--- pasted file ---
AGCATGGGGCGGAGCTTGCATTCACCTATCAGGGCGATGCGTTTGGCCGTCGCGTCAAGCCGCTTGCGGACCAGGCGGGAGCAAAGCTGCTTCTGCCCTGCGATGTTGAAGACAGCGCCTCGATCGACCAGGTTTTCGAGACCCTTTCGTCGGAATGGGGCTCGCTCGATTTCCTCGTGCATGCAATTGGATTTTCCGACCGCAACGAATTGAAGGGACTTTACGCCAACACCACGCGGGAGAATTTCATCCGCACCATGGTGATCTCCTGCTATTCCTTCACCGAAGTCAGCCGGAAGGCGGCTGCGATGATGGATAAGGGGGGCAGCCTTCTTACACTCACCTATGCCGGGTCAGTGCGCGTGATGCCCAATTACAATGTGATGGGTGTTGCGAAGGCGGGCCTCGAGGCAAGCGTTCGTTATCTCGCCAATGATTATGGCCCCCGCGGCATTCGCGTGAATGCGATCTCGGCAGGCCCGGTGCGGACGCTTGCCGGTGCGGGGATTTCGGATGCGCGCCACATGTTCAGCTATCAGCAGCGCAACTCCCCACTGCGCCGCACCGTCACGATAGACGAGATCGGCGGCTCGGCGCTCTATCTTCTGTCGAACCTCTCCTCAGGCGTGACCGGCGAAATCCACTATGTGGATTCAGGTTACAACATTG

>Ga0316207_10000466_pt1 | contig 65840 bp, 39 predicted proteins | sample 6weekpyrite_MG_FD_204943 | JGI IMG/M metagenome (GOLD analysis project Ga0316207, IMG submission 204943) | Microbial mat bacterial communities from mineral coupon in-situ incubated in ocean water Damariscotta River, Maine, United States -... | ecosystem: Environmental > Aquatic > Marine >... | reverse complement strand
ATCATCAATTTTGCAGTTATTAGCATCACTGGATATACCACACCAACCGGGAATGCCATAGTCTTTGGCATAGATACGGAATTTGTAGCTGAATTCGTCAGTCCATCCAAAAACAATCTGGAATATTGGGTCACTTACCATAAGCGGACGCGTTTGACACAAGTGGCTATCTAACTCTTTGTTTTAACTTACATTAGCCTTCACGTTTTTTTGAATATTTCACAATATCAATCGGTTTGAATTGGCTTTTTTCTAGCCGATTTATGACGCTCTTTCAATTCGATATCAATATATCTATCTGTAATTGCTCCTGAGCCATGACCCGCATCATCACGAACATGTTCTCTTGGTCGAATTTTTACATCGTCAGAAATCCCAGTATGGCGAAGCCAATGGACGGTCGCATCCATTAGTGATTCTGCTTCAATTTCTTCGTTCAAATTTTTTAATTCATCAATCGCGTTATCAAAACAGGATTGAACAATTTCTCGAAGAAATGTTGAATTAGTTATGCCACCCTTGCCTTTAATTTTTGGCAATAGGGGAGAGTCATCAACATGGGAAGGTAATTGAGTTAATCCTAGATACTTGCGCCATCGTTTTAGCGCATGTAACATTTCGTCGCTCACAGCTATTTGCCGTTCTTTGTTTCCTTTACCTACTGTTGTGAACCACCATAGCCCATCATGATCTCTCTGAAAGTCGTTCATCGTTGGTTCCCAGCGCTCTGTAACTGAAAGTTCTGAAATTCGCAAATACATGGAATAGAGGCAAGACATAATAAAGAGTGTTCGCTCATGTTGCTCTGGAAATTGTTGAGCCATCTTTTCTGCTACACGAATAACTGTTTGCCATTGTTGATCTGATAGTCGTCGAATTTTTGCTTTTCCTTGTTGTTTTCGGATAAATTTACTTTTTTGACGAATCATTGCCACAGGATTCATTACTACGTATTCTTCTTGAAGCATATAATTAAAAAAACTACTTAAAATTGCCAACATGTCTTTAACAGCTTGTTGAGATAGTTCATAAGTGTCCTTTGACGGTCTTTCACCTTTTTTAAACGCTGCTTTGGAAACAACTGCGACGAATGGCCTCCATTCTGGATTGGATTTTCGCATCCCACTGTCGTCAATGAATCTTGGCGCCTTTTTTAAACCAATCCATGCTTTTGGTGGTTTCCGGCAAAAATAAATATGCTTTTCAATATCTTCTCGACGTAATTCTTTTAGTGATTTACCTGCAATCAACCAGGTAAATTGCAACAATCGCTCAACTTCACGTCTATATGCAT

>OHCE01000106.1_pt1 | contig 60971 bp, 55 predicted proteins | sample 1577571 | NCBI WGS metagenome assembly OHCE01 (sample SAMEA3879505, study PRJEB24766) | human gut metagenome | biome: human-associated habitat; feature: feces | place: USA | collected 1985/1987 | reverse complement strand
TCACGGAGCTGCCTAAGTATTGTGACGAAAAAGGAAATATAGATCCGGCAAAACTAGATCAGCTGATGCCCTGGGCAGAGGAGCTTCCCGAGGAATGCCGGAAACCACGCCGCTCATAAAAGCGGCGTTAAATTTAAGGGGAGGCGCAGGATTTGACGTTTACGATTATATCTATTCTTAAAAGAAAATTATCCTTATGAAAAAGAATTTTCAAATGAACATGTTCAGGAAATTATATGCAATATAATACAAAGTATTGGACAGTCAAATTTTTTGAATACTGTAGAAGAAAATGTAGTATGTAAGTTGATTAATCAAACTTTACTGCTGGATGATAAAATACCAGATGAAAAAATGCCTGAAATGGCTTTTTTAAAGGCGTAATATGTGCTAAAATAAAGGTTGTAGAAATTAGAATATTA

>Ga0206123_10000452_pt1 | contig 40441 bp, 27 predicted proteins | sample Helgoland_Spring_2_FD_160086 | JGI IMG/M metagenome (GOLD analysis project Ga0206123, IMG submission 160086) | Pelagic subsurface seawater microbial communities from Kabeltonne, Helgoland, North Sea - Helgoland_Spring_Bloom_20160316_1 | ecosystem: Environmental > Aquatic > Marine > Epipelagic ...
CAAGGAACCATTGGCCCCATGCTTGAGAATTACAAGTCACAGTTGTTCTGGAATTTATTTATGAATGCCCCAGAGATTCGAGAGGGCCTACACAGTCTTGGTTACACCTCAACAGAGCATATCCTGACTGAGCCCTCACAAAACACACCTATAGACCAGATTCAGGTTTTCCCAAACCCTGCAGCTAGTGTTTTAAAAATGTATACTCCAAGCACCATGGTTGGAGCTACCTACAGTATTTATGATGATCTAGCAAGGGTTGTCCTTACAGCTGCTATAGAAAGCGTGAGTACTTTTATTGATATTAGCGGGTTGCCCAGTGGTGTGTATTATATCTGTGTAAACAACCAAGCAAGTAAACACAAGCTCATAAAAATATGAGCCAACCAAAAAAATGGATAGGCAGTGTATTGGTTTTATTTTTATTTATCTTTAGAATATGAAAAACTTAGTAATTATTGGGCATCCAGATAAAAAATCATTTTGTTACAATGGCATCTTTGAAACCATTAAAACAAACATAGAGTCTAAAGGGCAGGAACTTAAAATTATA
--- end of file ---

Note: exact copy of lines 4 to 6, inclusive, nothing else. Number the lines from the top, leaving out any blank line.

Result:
>OHCE01000106.1_pt1 | contig 60971 bp, 55 predicted proteins | sample 1577571 | NCBI WGS metagenome assembly OHCE01 (sample SAMEA3879505, study PRJEB24766) | human gut metagenome | biome: human-associated habitat; feature: feces | place: USA | collected 1985/1987 | reverse complement strand
TCACGGAGCTGCCTAAGTATTGTGACGAAAAAGGAAATATAGATCCGGCAAAACTAGATCAGCTGATGCCCTGGGCAGAGGAGCTTCCCGAGGAATGCCGGAAACCACGCCGCTCATAAAAGCGGCGTTAAATTTAAGGGGAGGCGCAGGATTTGACGTTTACGATTATATCTATTCTTAAAAGAAAATTATCCTTATGAAAAAGAATTTTCAAATGAACATGTTCAGGAAATTATATGCAATATAATACAAAGTATTGGACAGTCAAATTTTTTGAATACTGTAGAAGAAAATGTAGTATGTAAGTTGATTAATCAAACTTTACTGCTGGATGATAAAATACCAGATGAAAAAATGCCTGAAATGGCTTTTTTAAAGGCGTAATATGTGCTAAAATAAAGGTTGTAGAAATTAGAATATTA

>Ga0206123_10000452_pt1 | contig 40441 bp, 27 predicted proteins | sample Helgoland_Spring_2_FD_160086 | JGI IMG/M metagenome (GOLD analysis project Ga0206123, IMG submission 160086) | Pelagic subsurface seawater microbial communities from Kabeltonne, Helgoland, North Sea - Helgoland_Spring_Bloom_20160316_1 | ecosystem: Environmental > Aquatic > Marine > Epipelagic ...